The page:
This article is written as a point of view from our Marketing Coordinator, Jesse Hummel.

Your first question might be: what is a workplace chaplain?

A chaplain is like a priest, pastor, or minister. However, they are not linked to any specific religious organization. They can provide support to whomever, regardless of religious affiliation. 

When life presents its unexpected challenges, having someone to talk to can go a long way. Cambridge provides chaplains that come in throughout the week to speak with employees. These chaplains operate on a purely anonymous basis, meaning whatever is said during conversation will not make its way around the company to others. They are there to listen to struggles and successes or engage in regular conversation. Chaplains do not operate as religious entities. They are not there to promote any specific religion but rather be  a positive resource. 

Experience with Chaplains

From personal experience, I can attest to the benefits of having a workplace chaplain. One morning I came into work with a negative attitude - my weekend was unpleasant, and I carried those feelings into the workplace. I could tell that these feelings had a negative impact on my mental health and my production at work. A few hours into my workday, one of our chaplains asked how I was doing. I shared with him the struggle I was enduring, and in return, he shared some words of encouragement. This interaction was quick but had undeniable benefits. I was able to feel relief from getting the negative experiences off my chest and ultimately was able to be more productive and concentrate on my work. 

Benefits of Chaplains in the Workplace

  • Resolve disputes: Any workplace with many people and personalities can experience quarrels and feelings of frustration. These issues are often minor disputes that can be resolved through conversation and likely aren’t taken to management due to fear of escalating the situation. Having a chaplain to talk through issues with can resolve these conflicts quickly. 

  • Culture: Having a chaplain promotes a positive culture. It shows employees that production numbers are not the only matter of importance. Employee mental health is a priority when chaplain services are provided. 
  • Safety: Carrying burdens can lead to feelings of stress and anxiety that act as a fog over someone; however, while in a manufacturing environment, you are frequently near a forklift or heavy machinery. If you are not present in the moment or aware of what is occurring around you, there is significant potential for an accident to occur. Chaplains can proactively relieve “the fog” leading to a safer environment.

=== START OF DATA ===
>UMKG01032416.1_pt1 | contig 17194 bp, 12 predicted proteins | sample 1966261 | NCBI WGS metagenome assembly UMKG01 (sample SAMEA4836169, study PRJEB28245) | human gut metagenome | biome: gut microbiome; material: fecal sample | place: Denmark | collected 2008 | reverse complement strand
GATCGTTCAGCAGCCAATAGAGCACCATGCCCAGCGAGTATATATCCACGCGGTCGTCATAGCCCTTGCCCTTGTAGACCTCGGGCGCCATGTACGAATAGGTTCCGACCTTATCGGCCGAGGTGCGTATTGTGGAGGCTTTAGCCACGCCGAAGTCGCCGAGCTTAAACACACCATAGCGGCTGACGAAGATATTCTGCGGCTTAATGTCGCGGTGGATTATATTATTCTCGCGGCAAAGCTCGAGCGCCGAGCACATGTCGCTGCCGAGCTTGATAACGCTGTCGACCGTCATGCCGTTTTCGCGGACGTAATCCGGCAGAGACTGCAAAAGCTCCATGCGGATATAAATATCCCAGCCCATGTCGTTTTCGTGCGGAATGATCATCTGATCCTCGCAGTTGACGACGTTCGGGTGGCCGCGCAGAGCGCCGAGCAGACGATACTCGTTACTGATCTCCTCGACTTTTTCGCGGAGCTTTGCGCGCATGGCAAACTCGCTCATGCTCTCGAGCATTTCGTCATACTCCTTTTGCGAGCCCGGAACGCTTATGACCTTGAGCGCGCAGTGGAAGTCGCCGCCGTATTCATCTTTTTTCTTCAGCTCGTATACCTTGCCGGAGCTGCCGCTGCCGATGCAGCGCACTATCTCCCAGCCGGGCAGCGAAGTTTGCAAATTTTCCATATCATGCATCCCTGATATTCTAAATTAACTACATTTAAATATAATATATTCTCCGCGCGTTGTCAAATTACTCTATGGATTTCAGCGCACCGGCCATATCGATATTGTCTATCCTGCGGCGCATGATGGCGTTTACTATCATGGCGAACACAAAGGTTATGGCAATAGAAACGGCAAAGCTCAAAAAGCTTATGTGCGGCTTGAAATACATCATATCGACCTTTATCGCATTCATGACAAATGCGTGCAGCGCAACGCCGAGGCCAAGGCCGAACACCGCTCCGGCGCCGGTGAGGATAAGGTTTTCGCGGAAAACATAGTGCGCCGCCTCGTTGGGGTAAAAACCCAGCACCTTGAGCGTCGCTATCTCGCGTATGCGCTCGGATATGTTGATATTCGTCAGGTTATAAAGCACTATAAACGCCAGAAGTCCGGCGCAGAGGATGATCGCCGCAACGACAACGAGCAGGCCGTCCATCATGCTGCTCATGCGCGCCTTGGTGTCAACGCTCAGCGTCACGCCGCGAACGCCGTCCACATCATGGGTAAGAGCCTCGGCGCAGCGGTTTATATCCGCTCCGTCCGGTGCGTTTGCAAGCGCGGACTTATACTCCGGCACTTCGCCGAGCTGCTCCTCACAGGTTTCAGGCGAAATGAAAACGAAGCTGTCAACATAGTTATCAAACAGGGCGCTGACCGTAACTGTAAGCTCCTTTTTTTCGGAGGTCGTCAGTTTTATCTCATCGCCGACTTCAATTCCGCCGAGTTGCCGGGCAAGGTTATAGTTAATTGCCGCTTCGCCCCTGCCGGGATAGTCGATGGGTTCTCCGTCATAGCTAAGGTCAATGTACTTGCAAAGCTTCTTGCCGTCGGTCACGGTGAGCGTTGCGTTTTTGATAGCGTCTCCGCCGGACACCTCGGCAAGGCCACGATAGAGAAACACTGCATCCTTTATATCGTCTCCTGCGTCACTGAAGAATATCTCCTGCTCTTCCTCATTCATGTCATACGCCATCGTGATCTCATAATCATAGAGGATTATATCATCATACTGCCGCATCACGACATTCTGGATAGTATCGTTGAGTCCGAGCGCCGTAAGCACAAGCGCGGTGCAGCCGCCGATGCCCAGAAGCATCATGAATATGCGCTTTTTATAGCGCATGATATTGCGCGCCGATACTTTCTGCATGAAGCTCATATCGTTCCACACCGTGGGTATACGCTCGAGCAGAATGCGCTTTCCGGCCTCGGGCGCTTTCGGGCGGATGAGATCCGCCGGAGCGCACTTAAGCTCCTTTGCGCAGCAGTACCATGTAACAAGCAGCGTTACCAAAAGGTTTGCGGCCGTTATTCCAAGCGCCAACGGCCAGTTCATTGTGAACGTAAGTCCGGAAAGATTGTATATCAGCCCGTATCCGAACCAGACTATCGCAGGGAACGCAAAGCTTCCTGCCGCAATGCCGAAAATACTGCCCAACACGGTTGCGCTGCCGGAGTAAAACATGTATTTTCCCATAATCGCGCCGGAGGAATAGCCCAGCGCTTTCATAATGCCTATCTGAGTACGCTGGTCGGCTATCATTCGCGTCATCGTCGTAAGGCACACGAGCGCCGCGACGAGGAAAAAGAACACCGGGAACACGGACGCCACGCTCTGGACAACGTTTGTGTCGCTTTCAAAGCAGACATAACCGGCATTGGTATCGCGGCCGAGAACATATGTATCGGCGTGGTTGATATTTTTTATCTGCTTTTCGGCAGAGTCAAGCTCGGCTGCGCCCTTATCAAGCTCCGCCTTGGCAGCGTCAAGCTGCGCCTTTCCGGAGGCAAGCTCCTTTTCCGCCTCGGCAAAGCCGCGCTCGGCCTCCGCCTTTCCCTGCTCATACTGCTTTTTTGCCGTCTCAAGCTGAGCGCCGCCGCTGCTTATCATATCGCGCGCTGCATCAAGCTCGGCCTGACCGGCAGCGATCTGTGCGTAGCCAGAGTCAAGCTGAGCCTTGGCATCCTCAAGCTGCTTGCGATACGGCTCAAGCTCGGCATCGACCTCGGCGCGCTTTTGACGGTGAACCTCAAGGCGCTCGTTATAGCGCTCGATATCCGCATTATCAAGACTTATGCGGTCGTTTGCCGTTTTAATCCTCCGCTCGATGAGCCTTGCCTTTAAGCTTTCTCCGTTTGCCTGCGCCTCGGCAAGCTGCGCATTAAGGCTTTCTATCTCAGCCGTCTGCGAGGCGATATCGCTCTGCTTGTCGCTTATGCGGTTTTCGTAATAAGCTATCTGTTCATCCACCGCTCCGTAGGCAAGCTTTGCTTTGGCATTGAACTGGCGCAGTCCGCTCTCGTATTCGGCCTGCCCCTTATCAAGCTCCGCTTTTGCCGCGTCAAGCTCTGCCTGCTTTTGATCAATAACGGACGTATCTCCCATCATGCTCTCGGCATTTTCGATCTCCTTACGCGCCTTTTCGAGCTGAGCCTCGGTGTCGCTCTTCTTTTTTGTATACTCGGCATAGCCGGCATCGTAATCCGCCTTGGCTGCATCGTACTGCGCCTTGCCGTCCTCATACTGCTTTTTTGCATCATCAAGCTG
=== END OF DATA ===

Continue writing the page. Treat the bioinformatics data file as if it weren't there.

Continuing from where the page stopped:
Studies show that approximately 90,000 hours of one’s life are spent in the workplace. For those in management, it is estimated that 30,000 of those hours are spent responding to a crisis. Having a chaplain in the workplace can help lighten the burden on those in management. They will have more time to focus on revenue, improving processes, and production. 

Come visit and ask us anything.

Having chaplains in the workplace is only but one of the ways in which we try to promote a culture of mental and physical health. Caring about the well-being of every employee is how we try to enrich our employees’ lives daily. As we’ve learned from other companies, we believe in a pay-it-forward and open our doors to visitors to experience our culture in our morning meetings – one of our favorite daily rhythms. 

This blog is written by Thomas Little, Sales Development Representative, speaking on his experience at the Build My Future trade show. 

Finding quality employees is a pain point that most companies currently struggle with. Therefore, new ways of finding talent are essential to remaining competitive in the current job market. The Build My Future trade show is one great way to engage with potential future employees. 

The Build My Future trade show started in Springfield, Missouri but now pans many states, including Arkansas, Florida, Iowa, New Mexico, Oklahoma, Oregon, Pennsylvania, Texas, and Wisconsin. For the first time the trade show occurred in St. Charles, Missouri as well. This trade show consists of local organizations inviting high schoolers to spend a day learning about potential career paths. In addition, employers set up booths where they will have a hands-on activity that shows what individuals may be doing if they go into that field of work. 

The first Build My Future trade show was in Springfield, Missouri at the fairgrounds on 4/13. Approximately 2,700 high schoolers attended this event. I was blown away by the level of interest that was shown. Students were highly engaged and excited for an opportunity to learn more about potential career paths. Unfortunately, we do not have a location near Springfield, so I took the opportunity to speak with students about what is of interest to them. Many students said they are grateful to be exposed to options outside of a traditional 4-year university.